Course on how to throw ordinary playing cards
Throwing cards as deadly weapons seems impossible. Little bits of cut-out cardboard not even strong enough to be packaging for your computer suddenly becoming capable of piercing hard fruit, drywall, or even a brown paper lawn bag is beyond the believable unless you are open to anything you've seen on TV-or anything, period.
Well, let me tell you this: It is impossible. What. You come all the way to find out how to do this feat and find out it cannot be done? Uh-uh, I never said that. I am going to teach you, however I am also telling you that it is impossible. right now.
The ability to throw any ordinary playing card with any amount of sting takes both luck and training. Any of you who've mastered the throwing knife know that even something meant to be thrown, isn't easy. So something not meant to be thrown, or even used defensively, is that much harder.
In fact, for those of you who'd like to really have some power to your throw, the first thing you'll need is patience. This is a tough martial art. But not a "martial = war" art. It is a martial art as in the spirit martial arts are meant in the Far East - as enriching experiences in life. And so I will not teach you how to hurt someone with this. That's right. It is impossible to turn these into deadly weapons without something extra. That something you will not get from this. So, anyone who wishes to be a deadly assassin or "gun-man getting past security," sorry, but please leave, now.
2. Card Types
Okay, with those guys now gone, we can have a little bit of fun. No, don't get out the deck just yet, we need a bit of background. OK, the first three questions anyone asks is " How is this done? What kind of special cards do you need? Where did this come from? " Well, let me go in the easiest to hardest first.
You do not need any special cards what so ever. However, I do have personal preference. Air cushioned poker cards (Bicycle.
Hoyle. and others) are my favorite because they don't stick together when new and are a bit wear and weather resistant. Bicycle, Hoyle, all these are American company-made cards, so if you're elsewhere, you can use any other kind. Here "air cushioned" means that they are coated in a plastic that does not stick to other cards. And also, be sure you buy a few decks, you'll need them. Just don't say that you're Gambit (
X-Men reference) when the clerk gives you funny looks.
Other cards however, will work just fine, from CocaCola to Disney to plastic coated and so on. Don't use hard plastic, heavy weight, credit, or any other type of card you may think is superior. Those cards actually require a different technique - and misuse has consequences, trust me.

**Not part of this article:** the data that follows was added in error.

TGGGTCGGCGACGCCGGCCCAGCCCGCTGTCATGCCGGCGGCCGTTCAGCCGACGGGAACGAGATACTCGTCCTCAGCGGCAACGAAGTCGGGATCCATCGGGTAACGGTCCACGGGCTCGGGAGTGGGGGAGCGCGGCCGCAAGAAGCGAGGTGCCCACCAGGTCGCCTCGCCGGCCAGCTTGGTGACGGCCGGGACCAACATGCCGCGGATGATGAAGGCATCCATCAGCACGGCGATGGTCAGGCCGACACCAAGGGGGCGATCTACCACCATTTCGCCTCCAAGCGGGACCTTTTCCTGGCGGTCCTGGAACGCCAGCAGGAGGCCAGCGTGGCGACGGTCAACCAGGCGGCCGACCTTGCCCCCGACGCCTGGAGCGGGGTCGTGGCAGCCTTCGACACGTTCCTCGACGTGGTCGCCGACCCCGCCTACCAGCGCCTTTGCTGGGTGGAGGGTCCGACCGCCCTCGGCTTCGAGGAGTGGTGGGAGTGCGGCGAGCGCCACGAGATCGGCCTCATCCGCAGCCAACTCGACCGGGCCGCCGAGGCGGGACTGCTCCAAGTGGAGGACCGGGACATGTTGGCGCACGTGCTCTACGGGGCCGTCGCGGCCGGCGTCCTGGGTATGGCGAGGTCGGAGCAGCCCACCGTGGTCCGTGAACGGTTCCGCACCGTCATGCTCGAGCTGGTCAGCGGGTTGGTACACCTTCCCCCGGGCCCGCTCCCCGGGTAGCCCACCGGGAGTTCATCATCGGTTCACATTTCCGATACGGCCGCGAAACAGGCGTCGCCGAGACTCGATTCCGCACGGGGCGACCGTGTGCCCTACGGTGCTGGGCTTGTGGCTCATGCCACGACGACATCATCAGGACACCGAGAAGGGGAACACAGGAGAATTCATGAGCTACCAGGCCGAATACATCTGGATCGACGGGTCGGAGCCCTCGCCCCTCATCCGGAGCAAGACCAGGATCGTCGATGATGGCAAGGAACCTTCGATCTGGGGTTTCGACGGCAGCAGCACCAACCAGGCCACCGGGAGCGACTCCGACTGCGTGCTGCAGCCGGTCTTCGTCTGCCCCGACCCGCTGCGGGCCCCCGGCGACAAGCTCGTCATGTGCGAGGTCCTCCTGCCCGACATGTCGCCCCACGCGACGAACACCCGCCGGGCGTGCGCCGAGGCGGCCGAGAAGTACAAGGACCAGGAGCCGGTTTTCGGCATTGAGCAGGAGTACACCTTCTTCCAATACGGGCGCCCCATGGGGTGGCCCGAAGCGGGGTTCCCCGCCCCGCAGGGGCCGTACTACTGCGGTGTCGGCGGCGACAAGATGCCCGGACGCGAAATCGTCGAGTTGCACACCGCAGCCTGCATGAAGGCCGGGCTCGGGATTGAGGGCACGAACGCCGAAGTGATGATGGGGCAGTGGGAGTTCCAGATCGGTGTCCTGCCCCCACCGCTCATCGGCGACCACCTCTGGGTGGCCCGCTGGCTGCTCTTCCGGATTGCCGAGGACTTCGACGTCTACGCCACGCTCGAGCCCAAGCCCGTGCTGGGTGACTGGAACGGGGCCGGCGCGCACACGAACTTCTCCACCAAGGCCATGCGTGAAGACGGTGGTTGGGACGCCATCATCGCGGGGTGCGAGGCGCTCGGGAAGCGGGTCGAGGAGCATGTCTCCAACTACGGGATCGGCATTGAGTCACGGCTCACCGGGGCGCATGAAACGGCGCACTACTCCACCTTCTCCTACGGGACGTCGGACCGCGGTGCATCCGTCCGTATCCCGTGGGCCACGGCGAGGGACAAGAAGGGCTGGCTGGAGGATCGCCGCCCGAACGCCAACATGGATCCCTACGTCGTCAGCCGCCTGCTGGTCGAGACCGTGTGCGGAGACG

a. Western Origins
OK, now for question 2: Where did this come from? ( Come on, read it, it's interesting. I wouldn't put it in if it wasn't. )
Throwing objects is something we've done since we lived in trees. Cards however, is much more recent. Throwing cards has two lines of history which blur as we reach the 20th century. Not surprisingly for a martial art, these two lines are eastern, and western. The West had its beginnings in the mystique of illusion and magic.
Card magicians and stage magicians both loved the flying card. It wasn't until about the late 1800s that it became popular. A stage magician by the name of Howard Thurston had finally mastered throwing cards from the stage, high up over the audience to the people in the cheapest seats. Just before him, and less known, was Alexander Herrmann who was the first to include it as a major performance in his act. These cards later evolved to "business cards" which were wider, heavier, and stamped with a ticket pass for a discount if you came with a friend. This throwing of cards was dubbed "scaling".
This continued until the grade of magic had to really go up as television, radio and all came and replaced the stage. So, no more prepped cards. Magicians now had to use unopened packs of cards to help impress audiences. Some techniques for these cards are still secret, such as how to bend a card so it flies five stories high and then to the back audience. However, some are not. This is where the famous (and infamous)
Ricky Jay walks from behind the curtain.
Master of the